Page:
Am I My Body?
This week the blog is subsidized by Baker Books and is adapted through Gregg R. Allison’s new book Put: Living as Whole People in a Fractured World.
“I was my body. ” Do you agree or argue with this statement? I am not asking regarding your assessment of the statement “I are only my figure. ” That can not be true—so you’d better not agree! —because we exist because disembodied people within heaven between our own death and revival. But my concentrate is on our earthly embodiment, so I frame the statement to highlight being put.
Put differently as a question: “Am I who also I am principally within virtue of the fact that I had the body I have? ” (Justin E. H. Smith, Embodiment: A History ). I respond positively. What about a person? Put as another declaration: “Without this body I do not can be found, and I am myself as my body” (the Russian philosopher Vladimir Iljine). I agree. What about you?
This position contradicts the popular legislation set forth by George MacDonald that “You don’t have a spirit. You are a spirit. You have a body” ( Annals of the Quiet Neighborhood ). This view seems to reflect the influence of Gnostic thought, which privileges the immaterial facet of human nature—the soul or spirit—over the particular material aspect—the body. Rejecting such impact, which is driven simply by philosophy rather than Scripture, I affirm towards the contrary, “I are my body. ”
If you concur, an implication to become drawn is to end viewing your body as an instrument, an object to be used and stewarded. When my wife and I were over the staff of Cru, one of our normal topics in discipling Christians was stewardship, which the Merriam-Webster Dictionary defines as “the careful and responsible management of something entrusted to your care. ” Concepts that were included below this subject were the stewardship in our time (schedule), our own treasures (money), our talents (abilities and gifts), and our body. It was this last item that always seemed like it belonged in the different category than the other topics. For instance , our money plus possessions are shut off from us, but our body isn’t beyond us. We have a different relationship to our body than we perform to our abilities and gifts. We place our skills to operate. We lend our insights to counsel others. But , as I propose, we are our bodies.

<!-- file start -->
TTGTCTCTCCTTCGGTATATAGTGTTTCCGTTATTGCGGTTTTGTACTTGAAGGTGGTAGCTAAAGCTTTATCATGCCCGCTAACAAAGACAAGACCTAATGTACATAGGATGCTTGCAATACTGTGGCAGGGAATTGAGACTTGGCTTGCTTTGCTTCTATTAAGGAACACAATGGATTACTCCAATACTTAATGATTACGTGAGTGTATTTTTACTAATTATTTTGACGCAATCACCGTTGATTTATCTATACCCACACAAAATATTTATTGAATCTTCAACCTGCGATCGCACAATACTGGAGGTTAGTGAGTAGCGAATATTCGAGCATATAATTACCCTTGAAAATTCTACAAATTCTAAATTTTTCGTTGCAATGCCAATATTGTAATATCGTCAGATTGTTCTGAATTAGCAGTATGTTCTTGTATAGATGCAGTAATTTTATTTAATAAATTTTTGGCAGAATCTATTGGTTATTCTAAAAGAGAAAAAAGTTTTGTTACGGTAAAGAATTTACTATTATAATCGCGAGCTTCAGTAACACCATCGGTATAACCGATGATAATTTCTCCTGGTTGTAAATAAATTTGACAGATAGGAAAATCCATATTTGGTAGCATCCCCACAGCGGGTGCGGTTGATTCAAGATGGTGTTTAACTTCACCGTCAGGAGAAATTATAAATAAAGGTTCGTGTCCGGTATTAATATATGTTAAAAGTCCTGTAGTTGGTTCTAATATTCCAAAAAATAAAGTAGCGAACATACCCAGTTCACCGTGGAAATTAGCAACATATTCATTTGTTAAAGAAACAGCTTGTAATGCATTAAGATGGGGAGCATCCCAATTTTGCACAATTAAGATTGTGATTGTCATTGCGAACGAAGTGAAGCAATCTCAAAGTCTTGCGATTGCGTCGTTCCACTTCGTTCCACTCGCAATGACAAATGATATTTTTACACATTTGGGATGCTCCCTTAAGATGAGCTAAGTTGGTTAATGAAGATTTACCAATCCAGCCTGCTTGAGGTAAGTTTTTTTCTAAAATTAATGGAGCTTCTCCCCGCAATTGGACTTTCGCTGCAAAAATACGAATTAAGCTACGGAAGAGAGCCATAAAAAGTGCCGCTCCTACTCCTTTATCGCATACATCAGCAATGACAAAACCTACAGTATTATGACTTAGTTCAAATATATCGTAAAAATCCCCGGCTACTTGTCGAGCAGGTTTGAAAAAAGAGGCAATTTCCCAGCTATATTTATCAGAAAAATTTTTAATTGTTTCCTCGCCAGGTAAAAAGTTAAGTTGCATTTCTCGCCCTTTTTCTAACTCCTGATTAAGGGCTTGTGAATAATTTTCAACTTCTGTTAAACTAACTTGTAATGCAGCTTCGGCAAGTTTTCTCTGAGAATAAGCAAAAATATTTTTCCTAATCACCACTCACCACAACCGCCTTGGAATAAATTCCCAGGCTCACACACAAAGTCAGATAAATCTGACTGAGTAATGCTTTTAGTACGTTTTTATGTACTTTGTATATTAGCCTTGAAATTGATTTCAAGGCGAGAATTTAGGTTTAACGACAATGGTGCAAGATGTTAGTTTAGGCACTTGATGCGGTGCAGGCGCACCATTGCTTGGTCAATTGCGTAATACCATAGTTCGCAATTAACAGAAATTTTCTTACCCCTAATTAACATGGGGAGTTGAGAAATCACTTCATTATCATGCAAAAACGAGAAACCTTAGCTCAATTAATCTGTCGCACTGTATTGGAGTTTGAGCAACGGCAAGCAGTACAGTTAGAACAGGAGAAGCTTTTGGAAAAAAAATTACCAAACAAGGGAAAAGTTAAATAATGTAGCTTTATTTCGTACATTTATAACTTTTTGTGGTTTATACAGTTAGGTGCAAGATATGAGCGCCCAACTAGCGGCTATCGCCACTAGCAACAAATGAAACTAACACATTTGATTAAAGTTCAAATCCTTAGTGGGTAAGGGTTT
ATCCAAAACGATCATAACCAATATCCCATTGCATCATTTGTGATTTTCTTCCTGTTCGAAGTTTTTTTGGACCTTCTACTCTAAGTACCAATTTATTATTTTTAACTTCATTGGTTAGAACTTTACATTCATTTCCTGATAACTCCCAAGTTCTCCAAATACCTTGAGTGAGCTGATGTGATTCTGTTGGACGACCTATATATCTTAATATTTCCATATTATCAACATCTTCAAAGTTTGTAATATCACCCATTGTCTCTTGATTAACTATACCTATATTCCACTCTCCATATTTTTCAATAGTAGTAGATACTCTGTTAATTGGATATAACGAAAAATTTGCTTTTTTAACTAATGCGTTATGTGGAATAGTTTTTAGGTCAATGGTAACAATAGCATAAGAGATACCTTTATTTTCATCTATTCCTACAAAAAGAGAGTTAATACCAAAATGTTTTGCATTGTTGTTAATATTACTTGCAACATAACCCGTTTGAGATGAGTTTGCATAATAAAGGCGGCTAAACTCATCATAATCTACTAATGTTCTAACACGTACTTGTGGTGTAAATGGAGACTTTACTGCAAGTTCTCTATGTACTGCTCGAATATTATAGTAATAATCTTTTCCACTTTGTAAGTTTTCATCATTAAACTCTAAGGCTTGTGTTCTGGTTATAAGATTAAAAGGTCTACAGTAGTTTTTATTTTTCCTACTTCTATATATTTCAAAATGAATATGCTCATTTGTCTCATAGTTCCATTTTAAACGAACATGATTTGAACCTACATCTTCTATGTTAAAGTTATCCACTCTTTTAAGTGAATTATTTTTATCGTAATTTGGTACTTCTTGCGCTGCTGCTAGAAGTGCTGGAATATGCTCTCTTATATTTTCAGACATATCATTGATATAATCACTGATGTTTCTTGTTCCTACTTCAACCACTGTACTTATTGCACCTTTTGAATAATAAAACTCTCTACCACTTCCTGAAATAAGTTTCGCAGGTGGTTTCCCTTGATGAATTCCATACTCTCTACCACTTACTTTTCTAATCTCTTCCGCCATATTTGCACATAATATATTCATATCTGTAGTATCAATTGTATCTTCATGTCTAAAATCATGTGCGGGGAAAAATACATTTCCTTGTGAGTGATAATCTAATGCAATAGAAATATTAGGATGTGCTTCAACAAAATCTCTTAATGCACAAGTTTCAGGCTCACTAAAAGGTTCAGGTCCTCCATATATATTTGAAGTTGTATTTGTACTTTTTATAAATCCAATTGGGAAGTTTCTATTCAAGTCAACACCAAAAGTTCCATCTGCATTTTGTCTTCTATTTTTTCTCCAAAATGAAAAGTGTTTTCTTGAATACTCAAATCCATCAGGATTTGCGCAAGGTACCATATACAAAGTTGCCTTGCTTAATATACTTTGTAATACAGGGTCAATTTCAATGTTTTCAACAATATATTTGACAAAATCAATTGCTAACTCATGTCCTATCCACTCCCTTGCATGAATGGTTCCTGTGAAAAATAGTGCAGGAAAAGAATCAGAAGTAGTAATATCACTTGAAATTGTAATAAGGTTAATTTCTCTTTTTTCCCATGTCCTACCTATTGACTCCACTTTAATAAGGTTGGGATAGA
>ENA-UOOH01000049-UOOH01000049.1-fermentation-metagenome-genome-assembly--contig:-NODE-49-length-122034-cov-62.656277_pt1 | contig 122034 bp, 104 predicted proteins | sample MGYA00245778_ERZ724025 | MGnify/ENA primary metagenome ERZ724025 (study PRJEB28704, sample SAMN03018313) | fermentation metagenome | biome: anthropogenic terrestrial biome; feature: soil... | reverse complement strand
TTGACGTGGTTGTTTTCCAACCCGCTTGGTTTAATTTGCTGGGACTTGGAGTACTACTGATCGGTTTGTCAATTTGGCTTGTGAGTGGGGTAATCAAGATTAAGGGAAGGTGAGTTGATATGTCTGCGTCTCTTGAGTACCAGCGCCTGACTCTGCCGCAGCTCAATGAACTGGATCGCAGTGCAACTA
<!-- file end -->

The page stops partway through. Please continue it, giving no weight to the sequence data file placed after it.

Still today I usually hear people talk about body stewardship. It appears in statements such as, “I exercise in order to keep my body functioning in peak performance” or even “I eat only certain foods in order to energy my body properly. ” These expressions, whilst valid in one sense, can appear to respect our body as a simple instrument to power, a machine in order to tune up, a tool to maintain sharp.
But is this the proper way to view our body? That is definitely common to do so. But the fact that God designed and created us to be his put image-bearers weighs from this view. As Frederica Mathewes-Green offers, “The initial impression that people stand critically aside from our bodies was our own first mistake. We have been not merely passengers operating around in skin-tight racecars; we are our bodies. They embody us” (“The Subject Had been Noses”).
“I am my body. ”
Agree or disagree?
To consider this further, make sure you consider reading Gregg R. Allison’s brand new book Embodied: Living as Whole People in a Fractured Planet